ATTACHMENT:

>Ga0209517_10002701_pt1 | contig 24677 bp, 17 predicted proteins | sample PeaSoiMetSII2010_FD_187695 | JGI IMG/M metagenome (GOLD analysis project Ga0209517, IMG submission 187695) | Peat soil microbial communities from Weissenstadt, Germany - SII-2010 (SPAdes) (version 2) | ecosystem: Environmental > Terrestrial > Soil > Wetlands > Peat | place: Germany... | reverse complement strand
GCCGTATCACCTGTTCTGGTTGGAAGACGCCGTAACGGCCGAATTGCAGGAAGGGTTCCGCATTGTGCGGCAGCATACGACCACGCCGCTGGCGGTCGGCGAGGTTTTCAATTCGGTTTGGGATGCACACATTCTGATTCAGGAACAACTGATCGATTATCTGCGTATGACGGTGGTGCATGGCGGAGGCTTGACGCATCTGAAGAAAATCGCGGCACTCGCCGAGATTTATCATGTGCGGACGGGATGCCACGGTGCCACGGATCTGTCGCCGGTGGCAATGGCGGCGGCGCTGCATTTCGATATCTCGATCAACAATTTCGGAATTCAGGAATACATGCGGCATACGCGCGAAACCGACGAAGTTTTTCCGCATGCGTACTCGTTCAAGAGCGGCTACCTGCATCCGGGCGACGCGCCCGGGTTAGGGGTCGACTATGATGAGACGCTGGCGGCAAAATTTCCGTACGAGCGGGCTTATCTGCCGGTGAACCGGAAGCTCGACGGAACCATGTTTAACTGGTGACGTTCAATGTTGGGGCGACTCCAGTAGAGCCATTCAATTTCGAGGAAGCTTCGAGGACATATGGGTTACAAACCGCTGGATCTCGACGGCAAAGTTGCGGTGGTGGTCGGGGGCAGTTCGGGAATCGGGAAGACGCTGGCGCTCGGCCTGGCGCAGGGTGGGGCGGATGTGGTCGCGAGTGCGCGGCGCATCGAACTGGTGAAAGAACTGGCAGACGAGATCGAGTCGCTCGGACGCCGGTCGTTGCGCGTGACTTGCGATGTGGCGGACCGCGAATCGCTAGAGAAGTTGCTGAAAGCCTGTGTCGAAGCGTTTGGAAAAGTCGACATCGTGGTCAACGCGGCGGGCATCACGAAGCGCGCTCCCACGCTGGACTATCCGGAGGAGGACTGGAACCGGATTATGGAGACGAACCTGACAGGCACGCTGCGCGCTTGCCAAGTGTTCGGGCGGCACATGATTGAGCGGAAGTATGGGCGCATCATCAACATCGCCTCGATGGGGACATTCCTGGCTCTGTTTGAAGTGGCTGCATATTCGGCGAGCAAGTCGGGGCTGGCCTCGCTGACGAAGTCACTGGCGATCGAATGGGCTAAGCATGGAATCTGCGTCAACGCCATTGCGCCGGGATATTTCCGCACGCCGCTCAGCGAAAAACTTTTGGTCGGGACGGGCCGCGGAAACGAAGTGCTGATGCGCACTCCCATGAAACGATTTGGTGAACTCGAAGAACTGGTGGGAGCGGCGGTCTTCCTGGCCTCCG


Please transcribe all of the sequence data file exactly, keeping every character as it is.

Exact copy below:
>Ga0209517_10002701_pt1 | contig 24677 bp, 17 predicted proteins | sample PeaSoiMetSII2010_FD_187695 | JGI IMG/M metagenome (GOLD analysis project Ga0209517, IMG submission 187695) | Peat soil microbial communities from Weissenstadt, Germany - SII-2010 (SPAdes) (version 2) | ecosystem: Environmental > Terrestrial > Soil > Wetlands > Peat | place: Germany... | reverse complement strand
GCCGTATCACCTGTTCTGGTTGGAAGACGCCGTAACGGCCGAATTGCAGGAAGGGTTCCGCATTGTGCGGCAGCATACGACCACGCCGCTGGCGGTCGGCGAGGTTTTCAATTCGGTTTGGGATGCACACATTCTGATTCAGGAACAACTGATCGATTATCTGCGTATGACGGTGGTGCATGGCGGAGGCTTGACGCATCTGAAGAAAATCGCGGCACTCGCCGAGATTTATCATGTGCGGACGGGATGCCACGGTGCCACGGATCTGTCGCCGGTGGCAATGGCGGCGGCGCTGCATTTCGATATCTCGATCAACAATTTCGGAATTCAGGAATACATGCGGCATACGCGCGAAACCGACGAAGTTTTTCCGCATGCGTACTCGTTCAAGAGCGGCTACCTGCATCCGGGCGACGCGCCCGGGTTAGGGGTCGACTATGATGAGACGCTGGCGGCAAAATTTCCGTACGAGCGGGCTTATCTGCCGGTGAACCGGAAGCTCGACGGAACCATGTTTAACTGGTGACGTTCAATGTTGGGGCGACTCCAGTAGAGCCATTCAATTTCGAGGAAGCTTCGAGGACATATGGGTTACAAACCGCTGGATCTCGACGGCAAAGTTGCGGTGGTGGTCGGGGGCAGTTCGGGAATCGGGAAGACGCTGGCGCTCGGCCTGGCGCAGGGTGGGGCGGATGTGGTCGCGAGTGCGCGGCGCATCGAACTGGTGAAAGAACTGGCAGACGAGATCGAGTCGCTCGGACGCCGGTCGTTGCGCGTGACTTGCGATGTGGCGGACCGCGAATCGCTAGAGAAGTTGCTGAAAGCCTGTGTCGAAGCGTTTGGAAAAGTCGACATCGTGGTCAACGCGGCGGGCATCACGAAGCGCGCTCCCACGCTGGACTATCCGGAGGAGGACTGGAACCGGATTATGGAGACGAACCTGACAGGCACGCTGCGCGCTTGCCAAGTGTTCGGGCGGCACATGATTGAGCGGAAGTATGGGCGCATCATCAACATCGCCTCGATGGGGACATTCCTGGCTCTGTTTGAAGTGGCTGCATATTCGGCGAGCAAGTCGGGGCTGGCCTCGCTGACGAAGTCACTGGCGATCGAATGGGCTAAGCATGGAATCTGCGTCAACGCCATTGCGCCGGGATATTTCCGCACGCCGCTCAGCGAAAAACTTTTGGTCGGGACGGGCCGCGGAAACGAAGTGCTGATGCGCACTCCCATGAAACGATTTGGTGAACTCGAAGAACTGGTGGGAGCGGCGGTCTTCCTGGCCTCCG